Mortgages - everyone deserves a second chance

Tom Denman-Molloy, intermediary sales manager at Mansfield Building Society, explores why we are likely to continue seeing an increased demand for mortgages from those with complex credit histories.

Related topics:  Blogs,  Mortgages,  Specialist Lending
Tom Denman-Molloy | Mansfield Building Society
25th March 2024
Tom Molloy Mansfield BS
"During the last five years, we’ve experienced Covid, a cost of living crisis, and seen the interest rate increase from 0.1% to 5.25%."

Taking a sympathetic approach to real-life credit scenarios is essential

When household budgets are squeezed so tightly, as they invariably have been for many borrowers over the past few years, something has to give – and that something usually translates to a missed bill payment or two.

The cost-of-living crisis, redundancies, and rising interest rates on credit cards and loans have resulted in more borrowers experiencing credit blips. As such, we are likely to continue seeing an increased demand for mortgages from those with complex credit histories.

This may not in itself be due to any fault of the borrower and rather be reflective of interest rates increasing so dramatically and quickly. As a result, there will be more defaults and credit issues as people adjust their income and expenditure during this period of adjustment when, as we would describe it, real life happens.

There are all sorts of other reasons why a borrower may have experienced a credit blip. It could be due to a life event, such as a divorce or temporary loss of income, or it could stem from a lack of money management and the need for a period of adjustment to higher interest rates.

Accounting for real life to ensure borrowers aren’t excluded

Which’s Consumer Insight Tracker for financial difficulty gives an indication of the extent of pressure on households. According to the tracker, around 7% of households have missed or defaulted on at least one mortgage, rent, loan, credit card, or bill in the month leading up to February 2024.

While in most cases, the monthly mortgage payment is often prioritised, this can lead to borrowers falling behind on unsecured repayments (such as loans or credit cards) or household bills. Falling behind on one or a couple of payments does not necessarily represent a long-term financial problem though, and some borrowers can find themselves back on track with their finances fairly quickly.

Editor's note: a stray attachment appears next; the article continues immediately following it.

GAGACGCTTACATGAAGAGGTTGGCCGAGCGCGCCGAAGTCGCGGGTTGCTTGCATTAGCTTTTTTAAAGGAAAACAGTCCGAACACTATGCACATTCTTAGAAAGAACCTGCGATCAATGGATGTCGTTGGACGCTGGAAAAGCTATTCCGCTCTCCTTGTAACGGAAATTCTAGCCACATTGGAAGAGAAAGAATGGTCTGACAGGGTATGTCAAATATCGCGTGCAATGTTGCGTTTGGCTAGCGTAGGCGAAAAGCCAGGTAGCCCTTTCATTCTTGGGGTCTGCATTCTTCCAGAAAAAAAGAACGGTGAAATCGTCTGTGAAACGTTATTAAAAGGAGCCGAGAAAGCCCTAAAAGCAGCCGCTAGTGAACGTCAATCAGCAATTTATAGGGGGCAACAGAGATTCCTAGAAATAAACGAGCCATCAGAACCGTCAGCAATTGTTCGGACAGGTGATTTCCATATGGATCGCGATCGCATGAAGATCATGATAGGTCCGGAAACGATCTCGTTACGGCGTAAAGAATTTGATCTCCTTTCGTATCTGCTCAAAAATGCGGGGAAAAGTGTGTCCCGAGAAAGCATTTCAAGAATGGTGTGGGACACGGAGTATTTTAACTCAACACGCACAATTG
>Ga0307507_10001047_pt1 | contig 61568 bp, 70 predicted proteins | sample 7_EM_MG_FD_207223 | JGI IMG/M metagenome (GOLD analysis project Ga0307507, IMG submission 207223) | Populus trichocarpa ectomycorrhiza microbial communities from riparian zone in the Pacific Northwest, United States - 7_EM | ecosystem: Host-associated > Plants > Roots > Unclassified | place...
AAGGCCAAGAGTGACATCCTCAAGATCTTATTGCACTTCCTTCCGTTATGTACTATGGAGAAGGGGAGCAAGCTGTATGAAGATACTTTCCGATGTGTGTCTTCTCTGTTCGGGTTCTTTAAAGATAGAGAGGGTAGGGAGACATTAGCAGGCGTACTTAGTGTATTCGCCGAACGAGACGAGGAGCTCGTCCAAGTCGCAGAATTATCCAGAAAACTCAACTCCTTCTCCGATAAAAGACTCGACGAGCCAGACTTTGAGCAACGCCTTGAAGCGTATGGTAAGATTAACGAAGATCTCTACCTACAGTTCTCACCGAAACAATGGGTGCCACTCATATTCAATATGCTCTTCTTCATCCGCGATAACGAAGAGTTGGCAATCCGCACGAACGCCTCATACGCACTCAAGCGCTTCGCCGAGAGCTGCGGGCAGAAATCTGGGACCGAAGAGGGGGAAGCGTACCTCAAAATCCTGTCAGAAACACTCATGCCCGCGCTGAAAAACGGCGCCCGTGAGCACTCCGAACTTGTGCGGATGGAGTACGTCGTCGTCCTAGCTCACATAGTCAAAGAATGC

However, such borrowers may find themselves excluded from the mainstream mortgage sector, but there are lenders, like ourselves, who specialise in lending for real-life scenarios, catering to borrowers with complex credit histories, including past bankruptcies, county court judgments, or ongoing debt management plans.

People get credit blips, get divorced, or made redundant, all at the same time as the economic squeeze. So we have extended our reach to help more people get on the housing ladder – or stay on it, just as importantly – where the high street banks cannot help.

It’s also important to consider the situation of older borrowers. Debt and missed payments are not exclusive to younger borrowers. Real-life issues such as divorce and separation can also occur in later life. Being able to stretch repayments over a 40-year term and using downsizing as a viable repayment strategy can help alleviate some of the financial pressure for such borrowers.

We evaluate each case on an individual basis and consider the reasons behind the defaults, aiming to provide support where possible.

Taking a fair and flexible approach in a lender’s service

While offering a sympathetic approach to all borrowers with complex credit histories is essential, it’s also important to recognise and differentiate between those borrowers who would benefit from a credit repair mortgage and those who may not. As a responsible lender, we work with brokers to determine the suitability of a credit repair product and help identify those borrowers who may now be back on track financially.

Whereas in the past, a sourcing system may have only been focused on the best rate and not taken into account a borrower’s individual circumstances before conducting a search, sourcing systems are now able to produce much more personalised results, taking into account factors such as a borrower’s credit history.

Whilst this can save brokers time by narrowing down the search, there can be a range of factors alongside credit criteria, such as multiple or unusual income sources, or capital raising. In such cases, we’re happy to ‘pre-DIP’ cases for brokers, offering a ‘soft footprint’ search to determine the suitability of a borrower before they pay the application fee.

We have a cascade approach, both down and up the credit spectrum. We will cascade customers onto the best product we can offer based on the complexity and risk and publish our criteria on our website. So, when you think about those vulnerable customers that have been through a financial squeeze, we make sure that they’re put on an appropriate product.

Seeing the people beyond the profile

During the last five years, we’ve experienced Covid, a cost of living crisis, and seen the interest rate increase from 0.1% to 5.25%. So it’s safe to say there will be some borrowers who are in a less favourable financial position than they were when they last remortgaged.

As we continue to see consumer credit borrowing climb and the possibility of defaults increase, brokers may see more borrowers moving into the ‘specialist’ mortgage space. Whilst we refer to it as ‘specialist,’ it’s really about real people dealing with real-life situations, making it all the more important that they aren’t excluded from accessing the finance they need.

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